D+C Newsletter

Dear visitors,

do you know our newsletter? It’ll keep you briefed on what we publish. Please register, and you will get it every month.

Thanks and best wishes,
the editorial team

Register

Human rights

Threats to Ugandan activists

by Grace Atuhaire

Nowadays

People who defend human rights in Uganda are often subject to threats and abuses. Human Rights Watch states that “ongoing threats to freedom of expression, assembly and association continue to raise serious concerns. Security forces largely enjoy impunity for torture and extrajudicial killings.”

Many human-rights violations go unnoticed, according to the Human Rights Centre Uganda, a non-profit, civil-society organisation concerned with the promotion and protection of fundamental rights. It particularly emphasises the rights of human-rights defenders (HRDs).

Many of the recorded incidents concern pressure on journalists and media houses. One example is a group of human-rights activists in Western Uganda, who started to air a talk show on local radios in 2006. The show is called “Twerwaneho”, which means “lets struggle for ourselves”.

“We try to make an impact with our programmes,” says Gerald Kankya, coordinator of the Twerwaneho Listeners Club (TLC). “As a response, we have been harassed many times.” He reports that the transmitter of Live FM radio station, was burned by soldiers after hosting the programme. “Until today, this crime has not been investigated,” Kankya says. The TLC unites human-rights defenders in the Fort Portal district in western Uganda.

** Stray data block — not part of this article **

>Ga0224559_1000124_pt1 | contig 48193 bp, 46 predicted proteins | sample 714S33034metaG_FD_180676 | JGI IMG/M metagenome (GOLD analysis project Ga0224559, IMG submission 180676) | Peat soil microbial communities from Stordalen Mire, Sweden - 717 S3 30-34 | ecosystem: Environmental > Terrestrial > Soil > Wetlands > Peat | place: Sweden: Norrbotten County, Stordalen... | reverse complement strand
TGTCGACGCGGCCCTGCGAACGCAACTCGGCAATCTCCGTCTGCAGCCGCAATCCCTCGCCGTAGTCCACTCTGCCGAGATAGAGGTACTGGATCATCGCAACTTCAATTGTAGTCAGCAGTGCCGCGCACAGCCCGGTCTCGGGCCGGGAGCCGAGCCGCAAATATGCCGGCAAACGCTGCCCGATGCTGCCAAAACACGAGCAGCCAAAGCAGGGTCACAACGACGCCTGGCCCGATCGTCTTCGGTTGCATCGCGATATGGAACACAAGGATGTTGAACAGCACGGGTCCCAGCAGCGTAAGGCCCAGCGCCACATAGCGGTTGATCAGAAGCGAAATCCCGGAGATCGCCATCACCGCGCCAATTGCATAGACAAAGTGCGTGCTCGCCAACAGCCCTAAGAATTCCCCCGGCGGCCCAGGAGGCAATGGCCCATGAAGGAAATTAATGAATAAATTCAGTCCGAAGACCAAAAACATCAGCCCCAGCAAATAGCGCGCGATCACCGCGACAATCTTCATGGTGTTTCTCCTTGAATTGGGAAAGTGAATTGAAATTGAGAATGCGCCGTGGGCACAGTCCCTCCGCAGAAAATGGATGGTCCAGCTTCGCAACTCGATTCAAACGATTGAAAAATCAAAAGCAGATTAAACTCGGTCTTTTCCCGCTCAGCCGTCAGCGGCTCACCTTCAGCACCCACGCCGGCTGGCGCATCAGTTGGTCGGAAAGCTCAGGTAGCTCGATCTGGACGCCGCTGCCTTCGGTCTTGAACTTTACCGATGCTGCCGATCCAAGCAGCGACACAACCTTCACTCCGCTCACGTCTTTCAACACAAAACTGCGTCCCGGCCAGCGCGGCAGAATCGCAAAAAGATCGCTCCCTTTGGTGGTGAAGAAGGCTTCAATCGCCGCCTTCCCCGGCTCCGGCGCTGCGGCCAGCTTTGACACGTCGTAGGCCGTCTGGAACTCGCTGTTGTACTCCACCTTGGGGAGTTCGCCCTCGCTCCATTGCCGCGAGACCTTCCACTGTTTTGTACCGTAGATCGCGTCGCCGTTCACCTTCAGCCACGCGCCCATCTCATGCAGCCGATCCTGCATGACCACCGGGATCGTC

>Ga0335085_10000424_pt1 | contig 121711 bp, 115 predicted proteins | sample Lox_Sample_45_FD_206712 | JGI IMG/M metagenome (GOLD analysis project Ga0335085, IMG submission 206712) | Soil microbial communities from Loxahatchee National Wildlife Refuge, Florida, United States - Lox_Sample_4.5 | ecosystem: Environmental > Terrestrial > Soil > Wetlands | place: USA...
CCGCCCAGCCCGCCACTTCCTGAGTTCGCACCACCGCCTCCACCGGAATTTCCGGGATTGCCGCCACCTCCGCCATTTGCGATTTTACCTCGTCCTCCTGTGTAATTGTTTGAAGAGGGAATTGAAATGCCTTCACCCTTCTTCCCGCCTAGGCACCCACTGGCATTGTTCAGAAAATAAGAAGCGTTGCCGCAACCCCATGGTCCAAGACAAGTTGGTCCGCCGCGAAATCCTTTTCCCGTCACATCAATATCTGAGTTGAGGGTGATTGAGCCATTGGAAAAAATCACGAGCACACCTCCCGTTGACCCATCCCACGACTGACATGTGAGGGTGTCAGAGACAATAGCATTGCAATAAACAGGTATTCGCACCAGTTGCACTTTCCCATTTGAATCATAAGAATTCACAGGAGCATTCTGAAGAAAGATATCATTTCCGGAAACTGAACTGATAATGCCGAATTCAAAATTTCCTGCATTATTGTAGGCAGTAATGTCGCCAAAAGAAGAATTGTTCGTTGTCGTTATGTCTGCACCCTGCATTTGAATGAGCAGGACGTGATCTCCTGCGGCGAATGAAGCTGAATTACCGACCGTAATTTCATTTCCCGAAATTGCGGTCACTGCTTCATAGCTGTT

“In 2013, we had our bank accounts frozen, homes and offices searched and computers stolen because we had talked about land grabbing,” Kankya adds. Land grabbing is a major issue in the region. Recently, a group of people in the area were evicted from their plots with the aid of the national army, which has no mandate to do this. However, activists who challenge such evictions sometimes even face charges themselves.

In January 2015, TLC was attacked. Kankya says the reason was that his group was said to possess documents that alleged that Toro royal family had illegally acquired land in western Uganda to develop a commercial school project.

Social media has become an easy channel to exert pressure, facilitating threats against both activists and journalists. In February this year, Ugandan investigative journalist Raymond Mujuni received a tweet that read: “I just wanted to warn you that we are watching you everywhere you go.”

Journalists who are believed to have information that is “potentially damaging to the state have had their phones tapped and e-mails hacked”, Raymond Mujuni says. However, human-rights activist keep on struggling, “hoping that people will pay attention to the issues we are talking about,” Gerald Kankya says. “I feel we stand for the right things.”

 

Grace Atuhaire is a freelance journalist and blog activist from Uganda, currently based in Nairobi, Kenya.
[email protected]

Links:
Human Rights Centre Uganda:
http://www.hrcug.org/

Twerwaneho Listeners Club:
http://www.tlcuganda.org/

Human Rights Watch:
http://www.hrw.org/africa/uganda

 

 

 

 

 

Add comment

Log in or register to post comments